I’ve mentioned this a few times throughout my blog but I haven’t really expanded on it. I don’t know the best way to but here’s my first shot at it. I have started this blog post several times but I usually end up deleting it because I just can’t seem to figure out the best way to 100% express what I’m trying to say. Not even sure this will make any sense but maybe it will be a good starting point.
All my life, I always felt like I was missing out on something because I couldn’t hear. People thought it was sad I couldn’t hear. People thought I couldn’t enjoy the world around me because I couldn’t hear. That negative attitude made me miss out on what being deaf had to offer me.
Sure, people feel “sorry” for me because I can’t hear. Frankly I feel just as “sorry” for them because they can hear.
Don’t get me wrong. I love hearing with my CI and hearing aid. I would never take them for granted. I wear them everyday even though they just give me environmental awareness and not speech discrimination. If my CI were to ever fail *knock on wood* I would 100% want to be reimplanted.
However, I love not being able to hear too. When I take my CI off things just become sharper and the colors become brighter. I notice things that hearing people don’t notice. When I visit a place I’ve never been to…I like to experience it with sounds and without sounds.
For example, when we hiked a 14Ker in Colorado earlier this year…with the CI, I could hear the wind blowing, birds, us walking, us huffing and puffing, streams, etc. It did make it harder to focus on the visual things and I felt like I was missing out on the beauty around me so I turned it off for some of the hike. It wasn’t until then that I started noticing the finer details of trees, the way water flowed around rocks, all the colors of the sunrise, the way the sunshine was hitting the mountain, subtle facial expressions on my fellow hikers’ faces that made me smile on the inside, etc.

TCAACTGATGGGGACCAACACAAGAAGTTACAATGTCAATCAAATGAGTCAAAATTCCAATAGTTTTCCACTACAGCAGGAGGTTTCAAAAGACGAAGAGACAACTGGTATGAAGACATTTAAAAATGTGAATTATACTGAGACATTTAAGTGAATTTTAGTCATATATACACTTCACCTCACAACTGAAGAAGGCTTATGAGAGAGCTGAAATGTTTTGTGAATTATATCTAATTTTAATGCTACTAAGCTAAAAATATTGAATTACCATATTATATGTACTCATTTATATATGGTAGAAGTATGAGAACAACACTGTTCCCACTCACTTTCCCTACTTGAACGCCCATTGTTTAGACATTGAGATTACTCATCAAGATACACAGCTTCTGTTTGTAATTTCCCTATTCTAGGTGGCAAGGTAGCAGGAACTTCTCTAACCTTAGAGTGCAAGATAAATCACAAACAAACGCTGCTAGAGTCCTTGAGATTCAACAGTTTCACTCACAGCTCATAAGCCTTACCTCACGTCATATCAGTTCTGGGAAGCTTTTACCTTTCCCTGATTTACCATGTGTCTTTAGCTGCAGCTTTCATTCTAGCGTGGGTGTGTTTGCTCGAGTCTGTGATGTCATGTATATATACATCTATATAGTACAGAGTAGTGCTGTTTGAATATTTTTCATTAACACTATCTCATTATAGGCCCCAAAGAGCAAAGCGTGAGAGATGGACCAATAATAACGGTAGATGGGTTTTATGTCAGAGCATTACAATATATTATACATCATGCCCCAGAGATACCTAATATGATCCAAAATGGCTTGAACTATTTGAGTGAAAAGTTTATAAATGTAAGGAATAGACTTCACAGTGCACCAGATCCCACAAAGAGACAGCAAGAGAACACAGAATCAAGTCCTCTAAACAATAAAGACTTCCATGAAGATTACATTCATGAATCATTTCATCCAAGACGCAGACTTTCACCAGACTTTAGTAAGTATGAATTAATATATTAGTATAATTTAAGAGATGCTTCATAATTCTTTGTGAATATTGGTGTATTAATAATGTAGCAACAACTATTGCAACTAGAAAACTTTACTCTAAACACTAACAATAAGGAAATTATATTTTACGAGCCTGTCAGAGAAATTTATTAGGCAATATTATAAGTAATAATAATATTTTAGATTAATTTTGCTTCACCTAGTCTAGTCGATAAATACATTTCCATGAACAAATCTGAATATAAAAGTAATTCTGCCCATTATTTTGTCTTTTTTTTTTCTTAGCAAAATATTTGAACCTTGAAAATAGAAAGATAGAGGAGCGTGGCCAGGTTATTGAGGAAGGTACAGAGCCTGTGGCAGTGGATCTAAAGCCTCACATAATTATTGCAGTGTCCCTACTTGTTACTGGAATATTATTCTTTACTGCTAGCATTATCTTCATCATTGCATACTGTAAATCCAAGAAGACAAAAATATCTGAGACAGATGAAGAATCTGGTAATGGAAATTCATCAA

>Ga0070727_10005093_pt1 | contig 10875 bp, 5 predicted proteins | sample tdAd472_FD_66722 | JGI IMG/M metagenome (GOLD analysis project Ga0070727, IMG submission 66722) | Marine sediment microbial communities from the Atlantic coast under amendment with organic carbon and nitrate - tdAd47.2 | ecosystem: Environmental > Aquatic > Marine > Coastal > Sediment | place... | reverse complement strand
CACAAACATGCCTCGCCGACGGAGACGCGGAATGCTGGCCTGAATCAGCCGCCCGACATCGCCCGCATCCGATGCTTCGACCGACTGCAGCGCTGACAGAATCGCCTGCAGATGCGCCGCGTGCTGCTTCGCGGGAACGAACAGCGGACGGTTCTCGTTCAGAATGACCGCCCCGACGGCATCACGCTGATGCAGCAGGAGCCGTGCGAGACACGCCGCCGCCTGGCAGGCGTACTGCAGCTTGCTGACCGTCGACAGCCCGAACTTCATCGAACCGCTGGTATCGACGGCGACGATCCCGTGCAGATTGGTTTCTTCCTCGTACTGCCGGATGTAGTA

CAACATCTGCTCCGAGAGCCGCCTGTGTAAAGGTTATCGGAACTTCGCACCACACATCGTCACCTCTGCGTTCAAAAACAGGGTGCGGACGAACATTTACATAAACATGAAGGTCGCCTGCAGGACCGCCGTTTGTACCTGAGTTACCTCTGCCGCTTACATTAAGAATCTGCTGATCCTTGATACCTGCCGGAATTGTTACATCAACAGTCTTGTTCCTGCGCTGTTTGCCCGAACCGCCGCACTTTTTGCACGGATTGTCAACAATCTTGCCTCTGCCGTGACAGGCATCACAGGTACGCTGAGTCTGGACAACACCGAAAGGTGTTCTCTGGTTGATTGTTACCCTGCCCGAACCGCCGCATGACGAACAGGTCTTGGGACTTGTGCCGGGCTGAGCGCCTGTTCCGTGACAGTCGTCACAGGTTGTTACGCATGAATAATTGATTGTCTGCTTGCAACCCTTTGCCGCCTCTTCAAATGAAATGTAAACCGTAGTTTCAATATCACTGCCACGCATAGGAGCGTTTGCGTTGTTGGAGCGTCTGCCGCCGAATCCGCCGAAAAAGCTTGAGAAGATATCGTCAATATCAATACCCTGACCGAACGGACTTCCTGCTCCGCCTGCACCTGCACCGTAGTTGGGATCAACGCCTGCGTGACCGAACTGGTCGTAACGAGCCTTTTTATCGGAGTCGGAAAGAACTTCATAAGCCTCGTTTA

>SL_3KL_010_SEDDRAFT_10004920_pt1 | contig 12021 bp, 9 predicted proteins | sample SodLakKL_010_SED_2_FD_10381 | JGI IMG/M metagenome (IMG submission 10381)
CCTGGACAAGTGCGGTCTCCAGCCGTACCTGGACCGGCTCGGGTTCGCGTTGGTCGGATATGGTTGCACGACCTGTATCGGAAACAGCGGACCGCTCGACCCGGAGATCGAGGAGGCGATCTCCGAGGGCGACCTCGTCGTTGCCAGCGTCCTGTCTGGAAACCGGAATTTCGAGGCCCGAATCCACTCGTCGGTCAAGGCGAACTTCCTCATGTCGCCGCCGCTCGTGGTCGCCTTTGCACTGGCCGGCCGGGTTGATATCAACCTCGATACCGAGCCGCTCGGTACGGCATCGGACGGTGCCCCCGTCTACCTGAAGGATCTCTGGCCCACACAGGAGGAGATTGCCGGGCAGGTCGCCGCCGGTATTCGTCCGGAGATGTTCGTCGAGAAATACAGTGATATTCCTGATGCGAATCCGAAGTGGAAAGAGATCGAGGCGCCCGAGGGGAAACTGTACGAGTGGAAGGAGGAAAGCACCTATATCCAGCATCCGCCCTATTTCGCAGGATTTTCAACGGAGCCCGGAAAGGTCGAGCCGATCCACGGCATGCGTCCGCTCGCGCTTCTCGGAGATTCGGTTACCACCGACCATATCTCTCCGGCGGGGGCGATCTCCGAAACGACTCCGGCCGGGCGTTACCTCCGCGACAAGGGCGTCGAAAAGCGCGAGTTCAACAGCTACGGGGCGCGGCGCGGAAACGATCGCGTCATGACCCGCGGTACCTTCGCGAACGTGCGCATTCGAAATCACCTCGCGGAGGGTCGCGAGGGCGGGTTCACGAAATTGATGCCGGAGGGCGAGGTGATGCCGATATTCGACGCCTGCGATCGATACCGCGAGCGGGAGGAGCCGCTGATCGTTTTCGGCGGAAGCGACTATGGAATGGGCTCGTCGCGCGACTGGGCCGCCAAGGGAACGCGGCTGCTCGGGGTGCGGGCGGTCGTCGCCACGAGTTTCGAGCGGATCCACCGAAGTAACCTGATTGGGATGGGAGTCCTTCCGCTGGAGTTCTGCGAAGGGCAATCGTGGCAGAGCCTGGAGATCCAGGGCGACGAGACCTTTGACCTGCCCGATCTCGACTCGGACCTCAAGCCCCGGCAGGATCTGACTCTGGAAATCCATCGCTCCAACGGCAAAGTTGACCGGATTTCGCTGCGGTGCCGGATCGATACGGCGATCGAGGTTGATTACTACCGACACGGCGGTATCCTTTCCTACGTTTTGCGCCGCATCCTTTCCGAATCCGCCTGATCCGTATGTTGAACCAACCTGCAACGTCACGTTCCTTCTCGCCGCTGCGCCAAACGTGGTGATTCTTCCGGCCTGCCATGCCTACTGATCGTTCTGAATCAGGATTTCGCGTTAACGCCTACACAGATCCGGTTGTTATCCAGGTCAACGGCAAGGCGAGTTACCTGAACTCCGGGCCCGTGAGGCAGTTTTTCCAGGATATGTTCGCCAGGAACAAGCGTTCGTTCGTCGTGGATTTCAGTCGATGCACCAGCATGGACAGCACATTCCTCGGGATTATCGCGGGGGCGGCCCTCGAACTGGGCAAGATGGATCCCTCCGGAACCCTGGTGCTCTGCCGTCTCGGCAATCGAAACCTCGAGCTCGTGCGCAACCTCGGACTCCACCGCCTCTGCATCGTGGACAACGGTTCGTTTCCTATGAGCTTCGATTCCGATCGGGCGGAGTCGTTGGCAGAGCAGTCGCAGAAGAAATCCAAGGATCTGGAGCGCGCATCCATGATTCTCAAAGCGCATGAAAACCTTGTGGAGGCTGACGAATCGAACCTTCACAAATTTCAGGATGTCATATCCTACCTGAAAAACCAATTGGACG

Yes, I know hearing people notice those things too but I truly feel like they don’t get to appreciate it as much because they’re being stimulated by an additional sense that overrides some of the things they’re taking in visually.
Funny how when I was younger I took it for granted that I was deaf and didn’t think there was really anything positive about being deaf. The older I get, the more I wish hearing people could experience what it’s like to be deaf because they do miss out on things. Although every once in a while it’s nice to have a world of my own, a world that belongs to me.
Frankly, if I had a choice between experiencing what it’s like to be a hearing person for a day or give the gift of what it’s like to be deaf to those around me for a day. I would want those around me to be deaf for a day…because I think it would be a gift for them to see the fine details that this world has to offer us. I think people would be amazed at how much they overlook because of all the senses they have.
If all the hearing people around me became deaf for one day I would cram everything into that day. I would take them to a waterfall, on a subway ride, on a hike, and to a music concert. Just to show them how much fun it can be to experience those things as a deaf person.
Sometimes it does bother me that I can’t share what I experience as a deaf person with hearing people.
Being able to hear is a gift. Being deaf is a gift. I have 2 gifts. I’m very thankful for both gifts.